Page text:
NHS staff swapping the front-line for the battlefield

NHS staff who swap the frontline of health care for the battlefield are encouraging others to sign up.

Pharmacists, radiologists and other health staff from Nottingham are regularly asked to change from scrubs into fatigues to help care for armed forces all over the globe.

Staff from Nottingham University Hospitals NHS Trust are supported to serve as armed forces reserves and say there’s benefits for staff and the organisation.

banner ad

Army reservist Annie Owusu, a radiographer at Queen’s Medical Centre, said: “Balancing military and civilian life isn’t as difficult as people may think, primarily because you are mainly serving in your spare time and any time taken off work is worthwhile as there is so much exposure to different opportunities, learning new skills from adventure training to career development courses.

“I would encourage people to join the reserves as part of their own professional development. You will be able to practise your skills in a variety of different environments and get an increasingly diversified experience when compared to your normal civilian job.

“Alternatively, there is the opportunity to go on a career path that is completely different from a civilian job. As an army reservist, you have the opportunity to essentially carve your own career path, challenge yourself and push yourself to limits you never know were possible”

Nottingham DOES need more student accommodation, says council

NUH is celebrating the commitment of Annie and others as part of Reserves Day, highlighting the work of the reservists who balance their military lives with their NHS jobs. The day coincides with a wider national recruitment drive and aims to improve public appreciation for reservists.

Christine Woolley, Human Resources lead for Reservists at NUH, said: “Having reservists as staff members is surprisingly beneficial for our organisation.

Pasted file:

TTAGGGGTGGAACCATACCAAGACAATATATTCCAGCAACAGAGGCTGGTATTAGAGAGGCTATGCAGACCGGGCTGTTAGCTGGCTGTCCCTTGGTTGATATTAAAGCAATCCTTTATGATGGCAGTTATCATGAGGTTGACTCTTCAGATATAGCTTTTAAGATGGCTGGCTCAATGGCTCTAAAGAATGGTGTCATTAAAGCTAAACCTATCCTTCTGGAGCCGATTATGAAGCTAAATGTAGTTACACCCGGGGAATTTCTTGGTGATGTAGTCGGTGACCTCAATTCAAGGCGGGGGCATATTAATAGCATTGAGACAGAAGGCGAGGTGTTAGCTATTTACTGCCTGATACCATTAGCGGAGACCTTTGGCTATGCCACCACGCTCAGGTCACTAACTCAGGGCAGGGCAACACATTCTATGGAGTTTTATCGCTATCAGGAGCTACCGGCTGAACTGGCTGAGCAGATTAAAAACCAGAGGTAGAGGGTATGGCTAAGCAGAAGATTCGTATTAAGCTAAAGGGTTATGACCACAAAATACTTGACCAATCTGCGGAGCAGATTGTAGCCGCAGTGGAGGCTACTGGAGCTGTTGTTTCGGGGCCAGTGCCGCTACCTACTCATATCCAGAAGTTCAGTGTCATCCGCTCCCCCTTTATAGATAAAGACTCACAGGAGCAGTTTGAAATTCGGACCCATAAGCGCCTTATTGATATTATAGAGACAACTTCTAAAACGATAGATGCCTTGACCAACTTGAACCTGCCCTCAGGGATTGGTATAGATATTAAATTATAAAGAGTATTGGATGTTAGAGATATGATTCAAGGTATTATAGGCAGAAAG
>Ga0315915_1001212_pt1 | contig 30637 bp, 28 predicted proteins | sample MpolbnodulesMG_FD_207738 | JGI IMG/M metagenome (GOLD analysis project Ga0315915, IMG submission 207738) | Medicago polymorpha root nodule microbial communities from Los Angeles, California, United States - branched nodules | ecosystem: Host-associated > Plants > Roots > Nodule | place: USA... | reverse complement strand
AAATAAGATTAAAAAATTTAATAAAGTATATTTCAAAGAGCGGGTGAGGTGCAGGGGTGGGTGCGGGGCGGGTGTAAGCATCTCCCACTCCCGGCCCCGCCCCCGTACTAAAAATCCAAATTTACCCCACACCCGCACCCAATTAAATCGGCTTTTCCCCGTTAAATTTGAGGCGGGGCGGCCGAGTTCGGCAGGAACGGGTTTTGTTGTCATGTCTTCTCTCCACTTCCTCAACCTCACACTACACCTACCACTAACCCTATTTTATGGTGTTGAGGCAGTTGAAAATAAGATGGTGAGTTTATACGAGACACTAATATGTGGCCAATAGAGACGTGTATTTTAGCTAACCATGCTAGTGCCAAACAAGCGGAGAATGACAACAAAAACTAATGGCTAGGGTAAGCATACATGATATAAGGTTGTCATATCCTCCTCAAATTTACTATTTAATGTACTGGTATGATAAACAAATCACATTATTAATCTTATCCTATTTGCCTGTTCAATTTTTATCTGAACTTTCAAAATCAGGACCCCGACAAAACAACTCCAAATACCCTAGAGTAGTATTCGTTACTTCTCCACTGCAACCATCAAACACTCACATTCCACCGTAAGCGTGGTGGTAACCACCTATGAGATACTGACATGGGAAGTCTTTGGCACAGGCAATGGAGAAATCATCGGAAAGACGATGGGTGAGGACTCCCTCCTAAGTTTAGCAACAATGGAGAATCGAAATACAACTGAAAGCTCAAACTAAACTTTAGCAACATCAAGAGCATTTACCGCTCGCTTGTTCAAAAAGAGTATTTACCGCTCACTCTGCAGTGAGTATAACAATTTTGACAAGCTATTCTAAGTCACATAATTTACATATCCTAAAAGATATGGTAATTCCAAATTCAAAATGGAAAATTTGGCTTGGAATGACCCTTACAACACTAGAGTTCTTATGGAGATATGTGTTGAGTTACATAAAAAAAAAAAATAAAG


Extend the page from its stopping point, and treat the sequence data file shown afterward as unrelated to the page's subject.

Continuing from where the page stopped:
“We find that reservists often grow in confidence and capability as a result of their military role and find themselves more willing to leave their comfort zone when it comes to their civilian lives. NUH will continue to support staff members who decide to join the reserves as they show bravery, commitment and a sense of adventure; all attributes that are highly valued in our organisation.”

NUH provides an additional eight days of annual leave on top of normal allocations to help support reservists. Reserves Day hopes to encourage other employers to be more accommodating.

Three West Bridgford mums cycle London - Paris in memory of their friend

Reservists give on average only 27 days of their year to the Reserves and are expected to only check in with their unit once a month. The relatively small amount of time committed to the Reserves is offset with free training, camps and events.

Reserves make up around one sixth of the Armed Forces and are playing an increasingly important role in the British military as the numbers of full time regular forces are being reduced.

NUH currently has over ten serving Army reservists and one Royal Navy reservist.

Luke Dowdeswell, a pharmacist and Army reservist at QMC, said: “The opportunities for travel, making new friends and taking part in sports such as skiing, rock climbing and sky diving make it a no brainer for me.

“Anyone can drop by an army recruiting centre for more information without any obligation to commit and speak to the staff there for further information about life in the Army reserves.”